Red Tailed Hawk
I have an innate ability to find great hikes. Granted, I live in one of the most stunning places on earth – Colorado. But I seem to be able to look at a trail map or hiking book and pick the perfect terrain, distance and views given a small amount of information. I set my intention for what I want to experience on a hike and then let my intuition take over. And yesterday, I discovered that I could manifest new trails.
Peter and I decided to go up to one our favorite parks – Red Mountain Open Space. Just 25 miles north of Fort Collins, this land was once part of a large ranch bordering Colorado and Wyoming in the area called the Laramie Foothills. When the land went up for sale several years ago, three municipalities – Larimer County, The City of Fort Collins and The City of Cheyenne – raised the funds to purchase it and turn it into Open Space Lands. The three adjacent parks host many miles of connected hiking/biking/horseback riding trails and the terrain in each park displays its own personality and flavor. Red Mountain is owned by Larimer County.
Peter and I have been to Red Mountain several times and love the area, but there was one place in the park that I so wanted to see, and there was no way to get up there other than bushwhacking – which is a no-no. So last year we hiked other places, including the park next door – Soapstone Prairie (which by the way houses a famous archaeological site containing artifacts that date back 12,000 years!).
When we got to the trailhead at Red Mountain – we checked the information postings and noticed there was a new map of the area – and guess what? In the year that we had been away, the rangers had built a new trail right up into the canyon that I so wanted to visit! Named the K-Lynn Cameron Trail, it meanders west into a series of sandstone canyons and up onto a ridge overlooking the entire open space.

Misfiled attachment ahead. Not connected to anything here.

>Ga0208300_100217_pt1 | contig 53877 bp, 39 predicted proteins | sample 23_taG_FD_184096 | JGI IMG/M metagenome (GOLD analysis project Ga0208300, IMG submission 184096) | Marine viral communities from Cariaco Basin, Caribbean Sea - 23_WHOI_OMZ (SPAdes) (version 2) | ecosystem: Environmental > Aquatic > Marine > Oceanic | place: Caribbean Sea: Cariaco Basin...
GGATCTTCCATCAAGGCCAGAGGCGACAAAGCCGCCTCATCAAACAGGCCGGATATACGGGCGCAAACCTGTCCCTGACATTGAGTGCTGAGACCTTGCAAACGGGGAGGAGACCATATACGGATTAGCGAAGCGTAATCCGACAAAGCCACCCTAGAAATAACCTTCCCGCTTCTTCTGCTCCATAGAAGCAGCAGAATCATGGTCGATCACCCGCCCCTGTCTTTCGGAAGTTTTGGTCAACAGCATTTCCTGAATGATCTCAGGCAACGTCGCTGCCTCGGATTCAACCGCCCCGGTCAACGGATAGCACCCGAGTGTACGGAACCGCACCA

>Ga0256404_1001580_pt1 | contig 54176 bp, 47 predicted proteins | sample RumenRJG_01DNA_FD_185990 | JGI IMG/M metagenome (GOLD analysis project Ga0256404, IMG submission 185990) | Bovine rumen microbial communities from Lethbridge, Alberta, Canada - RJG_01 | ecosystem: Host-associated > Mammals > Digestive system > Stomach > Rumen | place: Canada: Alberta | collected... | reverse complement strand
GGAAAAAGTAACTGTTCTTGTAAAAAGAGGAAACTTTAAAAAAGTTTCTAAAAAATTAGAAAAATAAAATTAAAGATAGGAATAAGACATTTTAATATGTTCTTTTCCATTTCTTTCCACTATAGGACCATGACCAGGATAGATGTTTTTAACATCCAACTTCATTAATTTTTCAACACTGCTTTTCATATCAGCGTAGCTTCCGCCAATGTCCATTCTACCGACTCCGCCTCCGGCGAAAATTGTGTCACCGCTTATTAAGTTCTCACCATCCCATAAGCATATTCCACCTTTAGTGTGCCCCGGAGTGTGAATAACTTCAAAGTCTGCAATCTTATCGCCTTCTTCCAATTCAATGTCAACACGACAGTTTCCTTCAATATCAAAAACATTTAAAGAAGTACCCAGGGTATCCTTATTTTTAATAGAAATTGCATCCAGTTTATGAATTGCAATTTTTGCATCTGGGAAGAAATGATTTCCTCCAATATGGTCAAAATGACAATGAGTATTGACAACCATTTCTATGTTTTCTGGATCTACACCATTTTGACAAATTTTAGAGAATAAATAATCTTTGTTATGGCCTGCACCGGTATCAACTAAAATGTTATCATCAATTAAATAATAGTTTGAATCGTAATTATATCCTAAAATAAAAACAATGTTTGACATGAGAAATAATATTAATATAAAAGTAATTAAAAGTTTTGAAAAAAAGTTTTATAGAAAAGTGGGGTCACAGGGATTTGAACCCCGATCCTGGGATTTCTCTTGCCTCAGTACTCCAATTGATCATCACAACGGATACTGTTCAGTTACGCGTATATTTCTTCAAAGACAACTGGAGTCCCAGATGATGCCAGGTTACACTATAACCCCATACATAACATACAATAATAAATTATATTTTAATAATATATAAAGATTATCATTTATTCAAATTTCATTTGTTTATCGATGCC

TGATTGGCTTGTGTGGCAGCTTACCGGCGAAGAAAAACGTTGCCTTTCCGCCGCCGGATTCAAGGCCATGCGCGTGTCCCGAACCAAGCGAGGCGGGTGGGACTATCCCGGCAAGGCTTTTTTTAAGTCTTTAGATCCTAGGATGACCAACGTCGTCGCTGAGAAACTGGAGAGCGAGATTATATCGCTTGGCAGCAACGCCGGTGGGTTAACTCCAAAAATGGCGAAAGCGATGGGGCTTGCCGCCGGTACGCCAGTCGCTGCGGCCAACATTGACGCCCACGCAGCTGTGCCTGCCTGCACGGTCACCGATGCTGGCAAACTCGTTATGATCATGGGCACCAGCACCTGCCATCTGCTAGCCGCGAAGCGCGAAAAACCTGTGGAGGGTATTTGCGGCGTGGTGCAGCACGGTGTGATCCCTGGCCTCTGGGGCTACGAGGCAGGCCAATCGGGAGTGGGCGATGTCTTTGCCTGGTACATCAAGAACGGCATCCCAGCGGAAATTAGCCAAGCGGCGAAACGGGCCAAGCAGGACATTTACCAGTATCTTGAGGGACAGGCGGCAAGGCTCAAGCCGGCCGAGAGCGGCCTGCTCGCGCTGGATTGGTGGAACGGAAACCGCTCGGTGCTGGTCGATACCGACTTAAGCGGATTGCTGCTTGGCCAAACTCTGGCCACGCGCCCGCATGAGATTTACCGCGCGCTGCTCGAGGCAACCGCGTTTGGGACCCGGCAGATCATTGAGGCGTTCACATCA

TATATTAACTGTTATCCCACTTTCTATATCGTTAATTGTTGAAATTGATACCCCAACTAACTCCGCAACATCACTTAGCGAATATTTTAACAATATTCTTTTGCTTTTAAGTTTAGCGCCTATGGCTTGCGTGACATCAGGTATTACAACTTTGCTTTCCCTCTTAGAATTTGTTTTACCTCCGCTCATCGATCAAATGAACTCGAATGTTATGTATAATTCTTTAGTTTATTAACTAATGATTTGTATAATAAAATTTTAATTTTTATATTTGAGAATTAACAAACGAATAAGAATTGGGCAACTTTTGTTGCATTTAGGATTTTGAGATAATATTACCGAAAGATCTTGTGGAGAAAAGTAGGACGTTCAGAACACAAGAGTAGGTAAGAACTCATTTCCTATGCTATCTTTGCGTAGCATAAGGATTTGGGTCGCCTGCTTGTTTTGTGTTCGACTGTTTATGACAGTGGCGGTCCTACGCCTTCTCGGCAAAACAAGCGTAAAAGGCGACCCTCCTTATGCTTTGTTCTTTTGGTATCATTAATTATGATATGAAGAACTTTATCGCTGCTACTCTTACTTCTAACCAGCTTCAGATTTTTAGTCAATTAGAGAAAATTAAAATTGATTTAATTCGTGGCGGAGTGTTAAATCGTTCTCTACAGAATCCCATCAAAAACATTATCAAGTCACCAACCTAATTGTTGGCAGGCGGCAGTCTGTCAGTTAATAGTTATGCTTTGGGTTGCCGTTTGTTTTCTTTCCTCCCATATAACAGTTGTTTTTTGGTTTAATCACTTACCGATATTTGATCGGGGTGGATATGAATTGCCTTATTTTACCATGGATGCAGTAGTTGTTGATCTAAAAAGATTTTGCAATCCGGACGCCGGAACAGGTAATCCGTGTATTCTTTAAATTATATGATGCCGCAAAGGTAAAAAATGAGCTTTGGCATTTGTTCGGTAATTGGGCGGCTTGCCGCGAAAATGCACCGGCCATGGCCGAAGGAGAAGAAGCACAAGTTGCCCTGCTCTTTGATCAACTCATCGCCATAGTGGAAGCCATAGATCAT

Here’s a trail map of the area.
While we ate a decadent picnic of fried chicken and cole slaw at the trailhead, a Larimer Park Ranger rode by on his horse, Diesel. We saw him several times on the trail. Here he is herding cattle away from the creek. Larimer rents some of the space to neighboring ranches for grazing and it’s not unusual to walk right by a herd on the trail.
You can see why it’s called Red Mountain.
When we crossed Sand Creek and headed west on the K-Lynn Cameron trail, we encountered the ruins of an old homestead. We see these scattered all over Colorado. Can you imagine what life would have been like here in the Winter?
Here I am almost at the top of the canyon overlooking the valley. This is the spot I’ve been longing to visit, but couldn’t until this year when the trail was finished.
And here are a few shots of Box Elder Canyon, our last stop before heading back to the car.
Yesterday was one of those magical days when I got to appreciate the beauty of the land here in Northern Colorado. I had to pinch myself to believe that I got to hike into a place that I had been so wanting to see for several years. But then again, I guess on some level, I created it! Thank you to my LargeSelf and all those who participated!
©CathyUlrich and LargeSelf, 2012